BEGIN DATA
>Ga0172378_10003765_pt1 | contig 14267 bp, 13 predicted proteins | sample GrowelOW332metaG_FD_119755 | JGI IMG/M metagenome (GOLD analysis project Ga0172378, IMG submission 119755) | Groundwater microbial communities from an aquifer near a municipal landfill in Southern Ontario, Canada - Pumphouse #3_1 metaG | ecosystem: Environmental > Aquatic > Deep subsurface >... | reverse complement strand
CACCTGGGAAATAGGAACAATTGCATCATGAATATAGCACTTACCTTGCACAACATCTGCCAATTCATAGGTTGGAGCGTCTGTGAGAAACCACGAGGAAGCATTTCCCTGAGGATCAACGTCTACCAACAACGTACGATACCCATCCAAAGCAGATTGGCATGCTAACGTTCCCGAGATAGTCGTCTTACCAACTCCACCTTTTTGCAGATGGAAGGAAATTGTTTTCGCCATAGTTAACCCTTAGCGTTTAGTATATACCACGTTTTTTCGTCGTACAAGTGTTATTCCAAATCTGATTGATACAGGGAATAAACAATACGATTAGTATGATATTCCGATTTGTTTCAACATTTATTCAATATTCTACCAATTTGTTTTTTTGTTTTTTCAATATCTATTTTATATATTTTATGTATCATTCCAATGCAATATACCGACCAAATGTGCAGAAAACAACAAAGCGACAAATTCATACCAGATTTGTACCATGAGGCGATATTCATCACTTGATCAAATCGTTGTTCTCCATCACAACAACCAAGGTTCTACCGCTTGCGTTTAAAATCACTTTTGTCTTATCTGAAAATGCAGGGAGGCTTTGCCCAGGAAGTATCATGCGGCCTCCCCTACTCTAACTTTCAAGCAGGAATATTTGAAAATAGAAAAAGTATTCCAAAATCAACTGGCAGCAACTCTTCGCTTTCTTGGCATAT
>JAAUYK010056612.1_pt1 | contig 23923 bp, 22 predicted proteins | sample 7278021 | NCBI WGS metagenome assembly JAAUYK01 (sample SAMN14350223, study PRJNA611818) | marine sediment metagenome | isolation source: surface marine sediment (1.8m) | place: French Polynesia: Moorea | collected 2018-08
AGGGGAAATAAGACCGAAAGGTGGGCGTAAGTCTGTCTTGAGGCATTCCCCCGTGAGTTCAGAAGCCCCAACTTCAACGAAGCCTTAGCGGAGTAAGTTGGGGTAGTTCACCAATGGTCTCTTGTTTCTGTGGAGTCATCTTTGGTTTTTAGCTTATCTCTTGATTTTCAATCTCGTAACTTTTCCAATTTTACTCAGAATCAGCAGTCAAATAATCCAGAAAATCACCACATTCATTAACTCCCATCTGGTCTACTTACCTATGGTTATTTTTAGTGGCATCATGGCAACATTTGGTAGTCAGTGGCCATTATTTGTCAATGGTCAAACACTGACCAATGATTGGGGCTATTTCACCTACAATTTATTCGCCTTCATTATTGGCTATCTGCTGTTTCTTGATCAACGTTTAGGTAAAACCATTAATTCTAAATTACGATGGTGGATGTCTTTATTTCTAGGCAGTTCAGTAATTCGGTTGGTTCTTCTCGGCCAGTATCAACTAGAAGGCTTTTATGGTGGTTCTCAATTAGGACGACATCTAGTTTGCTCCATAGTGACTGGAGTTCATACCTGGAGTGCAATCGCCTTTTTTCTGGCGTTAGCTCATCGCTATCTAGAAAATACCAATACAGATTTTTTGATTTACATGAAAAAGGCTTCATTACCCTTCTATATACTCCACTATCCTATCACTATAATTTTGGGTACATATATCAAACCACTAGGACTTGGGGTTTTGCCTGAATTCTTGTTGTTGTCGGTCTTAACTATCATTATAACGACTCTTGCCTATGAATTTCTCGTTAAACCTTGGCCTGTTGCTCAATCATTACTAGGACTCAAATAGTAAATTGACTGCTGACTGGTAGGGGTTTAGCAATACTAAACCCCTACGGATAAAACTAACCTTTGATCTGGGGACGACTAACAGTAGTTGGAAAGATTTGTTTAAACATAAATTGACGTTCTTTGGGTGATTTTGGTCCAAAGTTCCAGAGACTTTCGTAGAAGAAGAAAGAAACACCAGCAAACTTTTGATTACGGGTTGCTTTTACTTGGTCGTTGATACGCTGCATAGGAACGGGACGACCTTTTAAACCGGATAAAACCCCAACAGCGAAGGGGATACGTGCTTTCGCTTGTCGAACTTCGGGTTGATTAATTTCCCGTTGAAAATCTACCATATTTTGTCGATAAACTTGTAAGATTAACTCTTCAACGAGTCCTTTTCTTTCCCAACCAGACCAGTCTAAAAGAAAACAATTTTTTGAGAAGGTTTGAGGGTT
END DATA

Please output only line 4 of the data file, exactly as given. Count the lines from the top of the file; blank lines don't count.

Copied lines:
AGGGGAAATAAGACCGAAAGGTGGGCGTAAGTCTGTCTTGAGGCATTCCCCCGTGAGTTCAGAAGCCCCAACTTCAACGAAGCCTTAGCGGAGTAAGTTGGGGTAGTTCACCAATGGTCTCTTGTTTCTGTGGAGTCATCTTTGGTTTTTAGCTTATCTCTTGATTTTCAATCTCGTAACTTTTCCAATTTTACTCAGAATCAGCAGTCAAATAATCCAGAAAATCACCACATTCATTAACTCCCATCTGGTCTACTTACCTATGGTTATTTTTAGTGGCATCATGGCAACATTTGGTAGTCAGTGGCCATTATTTGTCAATGGTCAAACACTGACCAATGATTGGGGCTATTTCACCTACAATTTATTCGCCTTCATTATTGGCTATCTGCTGTTTCTTGATCAACGTTTAGGTAAAACCATTAATTCTAAATTACGATGGTGGATGTCTTTATTTCTAGGCAGTTCAGTAATTCGGTTGGTTCTTCTCGGCCAGTATCAACTAGAAGGCTTTTATGGTGGTTCTCAATTAGGACGACATCTAGTTTGCTCCATAGTGACTGGAGTTCATACCTGGAGTGCAATCGCCTTTTTTCTGGCGTTAGCTCATCGCTATCTAGAAAATACCAATACAGATTTTTTGATTTACATGAAAAAGGCTTCATTACCCTTCTATATACTCCACTATCCTATCACTATAATTTTGGGTACATATATCAAACCACTAGGACTTGGGGTTTTGCCTGAATTCTTGTTGTTGTCGGTCTTAACTATCATTATAACGACTCTTGCCTATGAATTTCTCGTTAAACCTTGGCCTGTTGCTCAATCATTACTAGGACTCAAATAGTAAATTGACTGCTGACTGGTAGGGGTTTAGCAATACTAAACCCCTACGGATAAAACTAACCTTTGATCTGGGGACGACTAACAGTAGTTGGAAAGATTTGTTTAAACATAAATTGACGTTCTTTGGGTGATTTTGGTCCAAAGTTCCAGAGACTTTCGTAGAAGAAGAAAGAAACACCAGCAAACTTTTGATTACGGGTTGCTTTTACTTGGTCGTTGATACGCTGCATAGGAACGGGACGACCTTTTAAACCGGATAAAACCCCAACAGCGAAGGGGATACGTGCTTTCGCTTGTCGAACTTCGGGTTGATTAATTTCCCGTTGAAAATCTACCATATTTTGTCGATAAACTTGTAAGATTAACTCTTCAACGAGTCCTTTTCTTTCCCAACCAGACCAGTCTAAAAGAAAACAATTTTTTGAGAAGGTTTGAGGGTT